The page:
July was a big month for a lot of socio-economic news: Deutsche Bank laying off 20,000 workers; Iran took a United Kingdom oil tanker; the U.S. jobs report was weaker than expected. And so the Fed came out with its “dovish language” and an action plan to cut rates. However, even after the Fed cut rates for the first time in over a decade, investors cried for more. During Fed Chairman Powell’s press conference, he stated that the action of the Fed (to cut rates by 25 basis points, or a quarter of one percent) was not necessarily to start an easing cycle; rather this action was an effort to “sustain the expansion.” When investors heard Powell’s remarks that there may not be additional cuts, the reaction was negative and the markets swung from positive to down for the last day of July. To quote the “Artist Formerly Known As Prince: ‘this is what it sounds like, when dove’s cry.’”
As Powell stated, the economy has been steadily moving along the Fed’s desired levels with the Gross Domestic Product in line at 2% and unemployment is just under 4%. Consumers continue to spend-- a driving force of the United States’ economy--but inflation remains below the desired level of 2%. Businesses tend to disagree with Powell’s opinion of the economy and believe that trade policies as well as the current state of the global economy will negatively impact the health of the United States’ economy.
President Trump’s action overshadowed Powell’s with his recent decision to implement a tariff on Chinese goods. This was a complete reversal of what had been decided in June by Trump and China (that they would continue to have discussions and agree not to impose additional penalties on one another). But, the start to the third quarter saw improvement in returns in almost all asset classes, with Large Caps continuing to outpace all other assets by at least 250 basis (or 2.5% when one compares the Russell 1000 as a proxy for Large Caps and the Russell 2000 as a proxy for Small Caps). However, these actions, combined with concern that the slowing global economy is more tied to politically influenced activities, is something could hurt returns in the third quarter and rest of 2019.
While returns in June recovered the losses of May and allowed returns to hit a high for the year, July continued the rally right up to the end of the month. However, this first week of August has experienced an increase in volatility and concern as the geo-political environment embarks fears of a recession over the next twelve to eighteen months unless China and the United States reach a resolution.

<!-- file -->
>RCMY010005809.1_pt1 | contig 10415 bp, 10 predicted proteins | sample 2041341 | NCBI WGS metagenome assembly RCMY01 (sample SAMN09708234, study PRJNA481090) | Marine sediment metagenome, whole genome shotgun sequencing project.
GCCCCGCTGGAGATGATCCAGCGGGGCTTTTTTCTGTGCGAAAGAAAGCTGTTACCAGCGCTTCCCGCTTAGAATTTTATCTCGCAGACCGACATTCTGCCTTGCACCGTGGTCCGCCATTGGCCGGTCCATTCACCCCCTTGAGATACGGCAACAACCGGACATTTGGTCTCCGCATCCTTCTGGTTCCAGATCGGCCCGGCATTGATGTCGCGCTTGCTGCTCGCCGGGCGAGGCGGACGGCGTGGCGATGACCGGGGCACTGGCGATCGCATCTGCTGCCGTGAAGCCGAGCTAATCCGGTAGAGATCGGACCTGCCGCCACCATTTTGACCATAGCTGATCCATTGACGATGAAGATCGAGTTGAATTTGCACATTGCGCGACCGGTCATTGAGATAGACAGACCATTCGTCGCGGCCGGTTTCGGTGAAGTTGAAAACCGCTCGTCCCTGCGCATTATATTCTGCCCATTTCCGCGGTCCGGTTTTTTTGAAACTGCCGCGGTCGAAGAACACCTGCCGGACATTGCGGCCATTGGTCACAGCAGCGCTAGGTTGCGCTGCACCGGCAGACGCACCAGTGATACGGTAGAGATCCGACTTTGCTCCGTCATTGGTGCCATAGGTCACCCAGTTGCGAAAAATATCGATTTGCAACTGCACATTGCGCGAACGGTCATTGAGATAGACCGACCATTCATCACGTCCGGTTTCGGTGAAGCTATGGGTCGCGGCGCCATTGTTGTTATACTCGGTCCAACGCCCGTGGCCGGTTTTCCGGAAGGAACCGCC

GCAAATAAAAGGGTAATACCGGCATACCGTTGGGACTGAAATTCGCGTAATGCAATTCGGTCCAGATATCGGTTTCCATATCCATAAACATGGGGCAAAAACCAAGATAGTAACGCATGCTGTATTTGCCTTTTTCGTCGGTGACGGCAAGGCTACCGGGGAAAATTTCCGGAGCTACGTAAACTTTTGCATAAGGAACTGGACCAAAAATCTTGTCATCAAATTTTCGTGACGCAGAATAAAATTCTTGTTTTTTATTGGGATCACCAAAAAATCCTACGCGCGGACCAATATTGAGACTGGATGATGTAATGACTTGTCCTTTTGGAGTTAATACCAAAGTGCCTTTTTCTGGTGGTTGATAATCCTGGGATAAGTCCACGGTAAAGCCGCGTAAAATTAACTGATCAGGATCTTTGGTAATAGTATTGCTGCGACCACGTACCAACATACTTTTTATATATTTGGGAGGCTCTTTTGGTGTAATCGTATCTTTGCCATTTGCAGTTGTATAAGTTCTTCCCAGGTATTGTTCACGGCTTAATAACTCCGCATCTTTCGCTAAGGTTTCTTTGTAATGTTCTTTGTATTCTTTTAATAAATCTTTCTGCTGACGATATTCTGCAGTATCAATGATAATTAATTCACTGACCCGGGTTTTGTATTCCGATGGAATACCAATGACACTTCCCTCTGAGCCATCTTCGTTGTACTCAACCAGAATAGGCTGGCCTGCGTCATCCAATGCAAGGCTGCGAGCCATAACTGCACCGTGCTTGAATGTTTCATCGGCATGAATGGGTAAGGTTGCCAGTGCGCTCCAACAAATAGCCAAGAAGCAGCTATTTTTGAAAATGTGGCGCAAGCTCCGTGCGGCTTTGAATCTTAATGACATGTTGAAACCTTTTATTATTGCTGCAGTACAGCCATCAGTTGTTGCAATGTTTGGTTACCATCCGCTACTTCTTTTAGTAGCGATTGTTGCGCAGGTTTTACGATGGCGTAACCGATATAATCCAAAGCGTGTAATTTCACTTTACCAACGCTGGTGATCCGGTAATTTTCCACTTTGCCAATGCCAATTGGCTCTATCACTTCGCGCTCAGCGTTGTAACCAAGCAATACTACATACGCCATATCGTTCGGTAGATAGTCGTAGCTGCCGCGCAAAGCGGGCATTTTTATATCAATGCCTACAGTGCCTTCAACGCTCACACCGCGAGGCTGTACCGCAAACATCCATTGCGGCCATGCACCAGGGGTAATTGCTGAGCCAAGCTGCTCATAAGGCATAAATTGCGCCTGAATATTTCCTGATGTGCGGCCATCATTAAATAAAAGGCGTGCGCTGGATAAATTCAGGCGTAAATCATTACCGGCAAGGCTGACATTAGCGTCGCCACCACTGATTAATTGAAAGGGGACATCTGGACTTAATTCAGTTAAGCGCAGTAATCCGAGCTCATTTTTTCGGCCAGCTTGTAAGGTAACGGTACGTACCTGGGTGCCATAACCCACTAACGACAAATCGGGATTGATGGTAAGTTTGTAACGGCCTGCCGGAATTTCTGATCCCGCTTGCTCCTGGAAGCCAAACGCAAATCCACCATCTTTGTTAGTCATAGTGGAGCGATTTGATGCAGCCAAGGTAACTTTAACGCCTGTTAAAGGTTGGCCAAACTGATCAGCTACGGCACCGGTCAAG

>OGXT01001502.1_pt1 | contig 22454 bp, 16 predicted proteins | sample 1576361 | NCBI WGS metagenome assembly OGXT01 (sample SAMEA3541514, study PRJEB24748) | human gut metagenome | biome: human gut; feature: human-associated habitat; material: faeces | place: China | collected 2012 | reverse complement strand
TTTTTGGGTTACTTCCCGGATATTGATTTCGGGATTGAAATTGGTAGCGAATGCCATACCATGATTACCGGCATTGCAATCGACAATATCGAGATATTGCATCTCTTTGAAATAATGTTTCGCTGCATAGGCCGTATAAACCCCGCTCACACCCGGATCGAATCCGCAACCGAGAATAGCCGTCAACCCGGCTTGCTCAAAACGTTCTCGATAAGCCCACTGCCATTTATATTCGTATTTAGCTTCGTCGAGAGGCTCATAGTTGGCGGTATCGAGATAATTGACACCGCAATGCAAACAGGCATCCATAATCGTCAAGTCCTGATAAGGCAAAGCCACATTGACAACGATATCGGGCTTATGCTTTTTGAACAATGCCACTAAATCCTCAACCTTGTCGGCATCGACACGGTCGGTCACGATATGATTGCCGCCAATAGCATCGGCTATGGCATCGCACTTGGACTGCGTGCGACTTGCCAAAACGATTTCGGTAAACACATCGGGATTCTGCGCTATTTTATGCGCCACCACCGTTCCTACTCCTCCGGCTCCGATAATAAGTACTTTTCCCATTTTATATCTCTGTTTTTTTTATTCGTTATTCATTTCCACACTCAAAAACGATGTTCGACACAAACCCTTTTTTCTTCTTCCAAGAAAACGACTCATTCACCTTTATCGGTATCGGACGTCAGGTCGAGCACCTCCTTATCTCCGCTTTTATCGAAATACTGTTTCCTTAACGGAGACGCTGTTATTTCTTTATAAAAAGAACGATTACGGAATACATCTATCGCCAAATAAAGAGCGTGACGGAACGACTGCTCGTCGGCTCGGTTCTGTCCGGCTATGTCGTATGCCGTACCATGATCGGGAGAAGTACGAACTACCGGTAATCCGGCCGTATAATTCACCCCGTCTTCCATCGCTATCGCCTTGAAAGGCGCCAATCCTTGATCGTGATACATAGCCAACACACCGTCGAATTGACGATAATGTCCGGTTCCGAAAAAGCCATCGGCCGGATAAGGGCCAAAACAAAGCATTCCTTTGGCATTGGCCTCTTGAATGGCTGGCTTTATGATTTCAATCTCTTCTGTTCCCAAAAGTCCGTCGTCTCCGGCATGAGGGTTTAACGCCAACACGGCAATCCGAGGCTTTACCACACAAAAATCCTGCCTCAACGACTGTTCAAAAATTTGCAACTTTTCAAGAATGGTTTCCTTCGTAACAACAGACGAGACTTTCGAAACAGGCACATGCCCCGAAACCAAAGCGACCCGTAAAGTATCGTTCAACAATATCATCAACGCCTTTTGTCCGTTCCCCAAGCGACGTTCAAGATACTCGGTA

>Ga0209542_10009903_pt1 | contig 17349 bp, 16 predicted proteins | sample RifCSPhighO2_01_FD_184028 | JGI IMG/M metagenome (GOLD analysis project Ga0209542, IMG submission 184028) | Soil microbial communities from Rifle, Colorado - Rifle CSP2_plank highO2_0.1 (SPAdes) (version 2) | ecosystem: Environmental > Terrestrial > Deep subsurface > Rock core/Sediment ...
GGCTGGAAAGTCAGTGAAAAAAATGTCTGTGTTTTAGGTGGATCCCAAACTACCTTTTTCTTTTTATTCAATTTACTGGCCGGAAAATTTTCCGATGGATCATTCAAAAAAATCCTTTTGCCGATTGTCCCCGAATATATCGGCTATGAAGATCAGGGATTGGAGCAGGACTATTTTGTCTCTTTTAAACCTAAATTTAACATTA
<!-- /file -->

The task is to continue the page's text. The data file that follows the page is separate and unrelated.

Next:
At LHT Consultants, we rarely believe that giving blanket advice is in the best interest of those who read our comments. However, when one sees Large Cap Stocks up close to 20% in seven months (and more if you are invested in Large Cap Growth), it is best to remember how volatility in the fourth quarter of 2018 erased most gains for last year. Our recommendation is that investors speak with their advisors in order to better understand the importance of asset allocation as well as one’s tolerance for risk. With ten plus years of economic expansion, it would benefit investors to look at their current exposure and decide what is a balance of risk and potential returns that could make them comfortable. The event in August seems to be more politically driven than economic, but that does not make the impact any less. So, speak with an advisor who can help you navigate the current and future situations. Because, if things do get worse, you might hear crying from more than just doves!
Be sure to consult your financial advisor with any questions regarding the markets and investments. For more information about LHT Consultants as well as to receive more updates on the markets, please visit us at www.lhtconsultants.com.